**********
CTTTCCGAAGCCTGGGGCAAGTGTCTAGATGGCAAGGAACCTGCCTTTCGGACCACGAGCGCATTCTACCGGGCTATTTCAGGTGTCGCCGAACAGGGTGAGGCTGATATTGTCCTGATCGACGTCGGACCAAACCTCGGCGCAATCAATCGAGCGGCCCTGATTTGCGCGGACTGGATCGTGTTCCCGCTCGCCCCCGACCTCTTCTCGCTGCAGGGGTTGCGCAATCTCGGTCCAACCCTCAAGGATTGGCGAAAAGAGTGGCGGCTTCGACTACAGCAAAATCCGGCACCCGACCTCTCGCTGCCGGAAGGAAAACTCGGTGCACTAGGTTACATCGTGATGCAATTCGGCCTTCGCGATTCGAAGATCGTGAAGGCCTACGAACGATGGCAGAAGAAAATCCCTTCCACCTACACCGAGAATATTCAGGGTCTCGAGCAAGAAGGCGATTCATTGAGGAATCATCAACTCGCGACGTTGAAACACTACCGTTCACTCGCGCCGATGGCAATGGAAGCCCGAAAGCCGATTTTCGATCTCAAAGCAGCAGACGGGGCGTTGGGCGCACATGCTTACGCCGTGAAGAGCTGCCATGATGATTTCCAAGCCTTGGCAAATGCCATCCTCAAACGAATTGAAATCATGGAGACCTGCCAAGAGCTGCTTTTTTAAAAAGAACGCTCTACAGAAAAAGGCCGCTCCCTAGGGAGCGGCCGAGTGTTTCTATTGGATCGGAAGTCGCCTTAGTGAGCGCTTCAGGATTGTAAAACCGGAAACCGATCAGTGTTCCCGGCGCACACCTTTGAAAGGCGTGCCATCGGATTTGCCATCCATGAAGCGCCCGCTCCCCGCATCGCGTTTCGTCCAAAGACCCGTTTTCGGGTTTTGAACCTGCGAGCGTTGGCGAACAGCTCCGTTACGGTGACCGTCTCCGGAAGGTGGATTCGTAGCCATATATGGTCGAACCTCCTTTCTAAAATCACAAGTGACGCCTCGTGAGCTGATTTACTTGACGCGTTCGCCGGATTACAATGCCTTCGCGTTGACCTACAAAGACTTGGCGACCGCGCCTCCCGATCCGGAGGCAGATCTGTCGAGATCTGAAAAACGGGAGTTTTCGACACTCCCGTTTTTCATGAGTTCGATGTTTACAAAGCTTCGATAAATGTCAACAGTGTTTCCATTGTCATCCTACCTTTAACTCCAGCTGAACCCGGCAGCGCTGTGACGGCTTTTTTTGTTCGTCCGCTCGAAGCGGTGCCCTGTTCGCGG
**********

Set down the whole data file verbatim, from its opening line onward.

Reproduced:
CTTTCCGAAGCCTGGGGCAAGTGTCTAGATGGCAAGGAACCTGCCTTTCGGACCACGAGCGCATTCTACCGGGCTATTTCAGGTGTCGCCGAACAGGGTGAGGCTGATATTGTCCTGATCGACGTCGGACCAAACCTCGGCGCAATCAATCGAGCGGCCCTGATTTGCGCGGACTGGATCGTGTTCCCGCTCGCCCCCGACCTCTTCTCGCTGCAGGGGTTGCGCAATCTCGGTCCAACCCTCAAGGATTGGCGAAAAGAGTGGCGGCTTCGACTACAGCAAAATCCGGCACCCGACCTCTCGCTGCCGGAAGGAAAACTCGGTGCACTAGGTTACATCGTGATGCAATTCGGCCTTCGCGATTCGAAGATCGTGAAGGCCTACGAACGATGGCAGAAGAAAATCCCTTCCACCTACACCGAGAATATTCAGGGTCTCGAGCAAGAAGGCGATTCATTGAGGAATCATCAACTCGCGACGTTGAAACACTACCGTTCACTCGCGCCGATGGCAATGGAAGCCCGAAAGCCGATTTTCGATCTCAAAGCAGCAGACGGGGCGTTGGGCGCACATGCTTACGCCGTGAAGAGCTGCCATGATGATTTCCAAGCCTTGGCAAATGCCATCCTCAAACGAATTGAAATCATGGAGACCTGCCAAGAGCTGCTTTTTTAAAAAGAACGCTCTACAGAAAAAGGCCGCTCCCTAGGGAGCGGCCGAGTGTTTCTATTGGATCGGAAGTCGCCTTAGTGAGCGCTTCAGGATTGTAAAACCGGAAACCGATCAGTGTTCCCGGCGCACACCTTTGAAAGGCGTGCCATCGGATTTGCCATCCATGAAGCGCCCGCTCCCCGCATCGCGTTTCGTCCAAAGACCCGTTTTCGGGTTTTGAACCTGCGAGCGTTGGCGAACAGCTCCGTTACGGTGACCGTCTCCGGAAGGTGGATTCGTAGCCATATATGGTCGAACCTCCTTTCTAAAATCACAAGTGACGCCTCGTGAGCTGATTTACTTGACGCGTTCGCCGGATTACAATGCCTTCGCGTTGACCTACAAAGACTTGGCGACCGCGCCTCCCGATCCGGAGGCAGATCTGTCGAGATCTGAAAAACGGGAGTTTTCGACACTCCCGTTTTTCATGAGTTCGATGTTTACAAAGCTTCGATAAATGTCAACAGTGTTTCCATTGTCATCCTACCTTTAACTCCAGCTGAACCCGGCAGCGCTGTGACGGCTTTTTTTGTTCGTCCGCTCGAAGCGGTGCCCTGTTCGCGG